Can such a banner year be repeated? The cautious answer is yes, but it will take even stronger fundamentals than last year. The key requirements include demand at home and abroad, an increased supply of livestock and birds, and an even stronger US economy. These drivers brought weekly smiles to processors’ faces, and no doubt their lenders and investors. These drivers are still intact and barring some unforeseen crisis, might propel earnings this year to the same lofty levels seen in 2017.
The only shadow currently hanging over the industry is the contentious talks between the US, Canadian and Mexican governments to re-negotiate terms of the North American Free Trade Agreement (NAFTA). The entire agricultural sector, including the meat and poultry industry, has lobbied anyone who will listen as to the vital importance of NAFTA to US agriculture and how NAFTA’s agricultural provisions must be maintained.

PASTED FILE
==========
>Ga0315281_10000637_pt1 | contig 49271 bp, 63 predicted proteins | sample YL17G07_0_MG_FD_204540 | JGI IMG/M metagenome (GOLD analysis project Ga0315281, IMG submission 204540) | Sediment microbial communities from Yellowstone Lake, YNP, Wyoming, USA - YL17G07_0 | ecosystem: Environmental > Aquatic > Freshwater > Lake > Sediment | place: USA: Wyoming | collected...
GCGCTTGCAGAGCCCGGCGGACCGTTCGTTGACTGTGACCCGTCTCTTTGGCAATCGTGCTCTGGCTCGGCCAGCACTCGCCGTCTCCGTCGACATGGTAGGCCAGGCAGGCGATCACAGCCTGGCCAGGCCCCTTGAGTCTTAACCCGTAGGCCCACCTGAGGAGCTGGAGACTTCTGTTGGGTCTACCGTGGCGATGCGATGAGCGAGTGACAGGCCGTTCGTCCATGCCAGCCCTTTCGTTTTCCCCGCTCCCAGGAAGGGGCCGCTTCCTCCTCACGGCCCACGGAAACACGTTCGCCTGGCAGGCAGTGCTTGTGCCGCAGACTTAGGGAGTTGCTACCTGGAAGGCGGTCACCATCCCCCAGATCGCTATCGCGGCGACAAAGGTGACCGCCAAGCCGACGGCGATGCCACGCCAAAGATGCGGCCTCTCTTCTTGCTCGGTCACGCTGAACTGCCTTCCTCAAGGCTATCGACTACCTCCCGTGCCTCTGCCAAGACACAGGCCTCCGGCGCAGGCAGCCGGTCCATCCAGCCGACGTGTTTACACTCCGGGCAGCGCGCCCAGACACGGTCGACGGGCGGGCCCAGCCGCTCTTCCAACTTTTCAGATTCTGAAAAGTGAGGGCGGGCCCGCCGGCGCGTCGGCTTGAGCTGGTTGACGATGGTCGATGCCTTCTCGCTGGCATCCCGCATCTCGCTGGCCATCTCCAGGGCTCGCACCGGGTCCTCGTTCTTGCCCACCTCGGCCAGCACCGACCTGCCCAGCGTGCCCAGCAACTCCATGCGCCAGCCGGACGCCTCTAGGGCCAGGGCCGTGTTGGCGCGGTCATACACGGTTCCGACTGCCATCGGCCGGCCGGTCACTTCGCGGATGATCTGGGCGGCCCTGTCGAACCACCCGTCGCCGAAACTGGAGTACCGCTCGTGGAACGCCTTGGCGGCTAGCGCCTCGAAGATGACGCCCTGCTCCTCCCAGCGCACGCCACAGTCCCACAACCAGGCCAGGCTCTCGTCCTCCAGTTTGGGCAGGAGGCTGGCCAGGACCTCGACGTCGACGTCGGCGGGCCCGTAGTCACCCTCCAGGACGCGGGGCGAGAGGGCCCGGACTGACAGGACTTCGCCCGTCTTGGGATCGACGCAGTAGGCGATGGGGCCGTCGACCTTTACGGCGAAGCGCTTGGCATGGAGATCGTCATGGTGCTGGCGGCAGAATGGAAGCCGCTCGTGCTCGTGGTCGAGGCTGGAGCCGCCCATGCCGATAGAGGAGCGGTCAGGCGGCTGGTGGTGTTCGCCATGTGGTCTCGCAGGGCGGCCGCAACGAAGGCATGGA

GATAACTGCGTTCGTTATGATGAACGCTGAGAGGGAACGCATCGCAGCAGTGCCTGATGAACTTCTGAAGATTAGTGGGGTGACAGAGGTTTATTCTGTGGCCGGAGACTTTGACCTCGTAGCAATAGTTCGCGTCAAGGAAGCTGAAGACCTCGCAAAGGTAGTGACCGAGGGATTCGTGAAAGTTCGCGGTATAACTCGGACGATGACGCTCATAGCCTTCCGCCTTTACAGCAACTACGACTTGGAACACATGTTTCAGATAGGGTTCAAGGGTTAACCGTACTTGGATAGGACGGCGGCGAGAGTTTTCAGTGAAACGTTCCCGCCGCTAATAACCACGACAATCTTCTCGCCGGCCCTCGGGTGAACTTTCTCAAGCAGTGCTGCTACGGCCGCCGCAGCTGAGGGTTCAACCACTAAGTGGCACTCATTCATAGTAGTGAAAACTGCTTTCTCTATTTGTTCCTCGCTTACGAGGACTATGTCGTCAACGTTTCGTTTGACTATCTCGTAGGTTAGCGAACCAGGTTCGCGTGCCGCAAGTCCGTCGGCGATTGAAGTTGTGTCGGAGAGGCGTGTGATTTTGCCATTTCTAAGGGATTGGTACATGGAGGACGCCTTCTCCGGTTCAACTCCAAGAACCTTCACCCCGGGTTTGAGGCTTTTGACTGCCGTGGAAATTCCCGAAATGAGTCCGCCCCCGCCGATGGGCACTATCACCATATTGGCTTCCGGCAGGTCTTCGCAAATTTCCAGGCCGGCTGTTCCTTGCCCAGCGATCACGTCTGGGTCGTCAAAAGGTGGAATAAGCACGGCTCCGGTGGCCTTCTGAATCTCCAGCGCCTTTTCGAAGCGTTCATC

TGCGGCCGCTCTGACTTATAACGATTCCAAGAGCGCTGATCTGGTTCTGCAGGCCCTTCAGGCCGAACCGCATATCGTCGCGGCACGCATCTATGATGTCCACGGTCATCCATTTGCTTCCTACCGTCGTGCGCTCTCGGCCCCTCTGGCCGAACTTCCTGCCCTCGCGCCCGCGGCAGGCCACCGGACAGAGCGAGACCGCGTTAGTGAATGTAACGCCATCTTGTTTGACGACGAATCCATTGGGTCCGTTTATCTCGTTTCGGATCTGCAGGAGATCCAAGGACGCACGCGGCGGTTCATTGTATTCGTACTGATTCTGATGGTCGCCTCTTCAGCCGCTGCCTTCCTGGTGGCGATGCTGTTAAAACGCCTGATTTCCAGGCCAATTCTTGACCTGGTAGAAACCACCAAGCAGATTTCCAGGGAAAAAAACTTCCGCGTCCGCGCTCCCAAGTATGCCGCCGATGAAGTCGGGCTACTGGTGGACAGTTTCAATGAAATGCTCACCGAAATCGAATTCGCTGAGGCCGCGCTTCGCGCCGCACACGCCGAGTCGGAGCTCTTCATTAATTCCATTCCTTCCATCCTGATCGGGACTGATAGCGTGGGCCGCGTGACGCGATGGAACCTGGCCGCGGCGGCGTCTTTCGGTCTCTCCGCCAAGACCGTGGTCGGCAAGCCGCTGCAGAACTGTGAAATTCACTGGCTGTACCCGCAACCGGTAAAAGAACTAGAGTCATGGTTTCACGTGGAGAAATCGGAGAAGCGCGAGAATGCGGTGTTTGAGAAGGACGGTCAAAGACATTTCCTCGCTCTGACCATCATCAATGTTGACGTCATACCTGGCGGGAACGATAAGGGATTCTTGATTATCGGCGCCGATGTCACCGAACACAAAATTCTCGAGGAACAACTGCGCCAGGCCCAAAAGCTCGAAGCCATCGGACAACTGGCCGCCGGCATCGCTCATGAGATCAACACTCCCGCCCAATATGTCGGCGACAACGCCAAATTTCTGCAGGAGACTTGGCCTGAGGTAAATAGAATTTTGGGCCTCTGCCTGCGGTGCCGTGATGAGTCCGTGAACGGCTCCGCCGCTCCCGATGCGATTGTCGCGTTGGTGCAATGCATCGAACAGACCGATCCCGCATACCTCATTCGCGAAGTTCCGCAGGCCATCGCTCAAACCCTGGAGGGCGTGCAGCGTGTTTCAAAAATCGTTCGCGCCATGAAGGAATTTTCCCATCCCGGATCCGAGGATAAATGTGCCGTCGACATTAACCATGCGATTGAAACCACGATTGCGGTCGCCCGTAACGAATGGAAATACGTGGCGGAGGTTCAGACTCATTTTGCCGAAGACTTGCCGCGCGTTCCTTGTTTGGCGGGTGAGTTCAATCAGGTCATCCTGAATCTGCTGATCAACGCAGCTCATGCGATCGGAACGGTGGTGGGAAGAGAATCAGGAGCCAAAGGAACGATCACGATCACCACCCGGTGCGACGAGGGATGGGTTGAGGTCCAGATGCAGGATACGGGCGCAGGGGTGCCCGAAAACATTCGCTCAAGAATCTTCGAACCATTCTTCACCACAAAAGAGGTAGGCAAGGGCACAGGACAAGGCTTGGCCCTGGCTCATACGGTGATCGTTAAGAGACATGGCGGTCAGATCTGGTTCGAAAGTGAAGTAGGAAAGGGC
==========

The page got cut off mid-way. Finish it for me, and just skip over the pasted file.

They no doubt have reminded the White House and members of Congress that America’s food and agriculture sectors account for roughly one-fifth of the country’s economic activity. The two sectors support 22.8 million jobs, which equals 15 percent of total US employment. These jobs pay $763.12 billion annually in wages. The sectors have a direct output of $2.82 trillion and pay $891.4 billion in business taxes. The sectors annually export $146.32 billion of products.
Data from the US Dept. of Commerce says that meat packing, meat processing and poultry slaughter and processing in 2015 had total sales of $211.5 billion. This included: meat packing, $99.250 billion; meat processing, $48.326 billion; and poultry slaughter and processing, $63.980 billion. These numbers were likely much larger in 2017 because of larger production.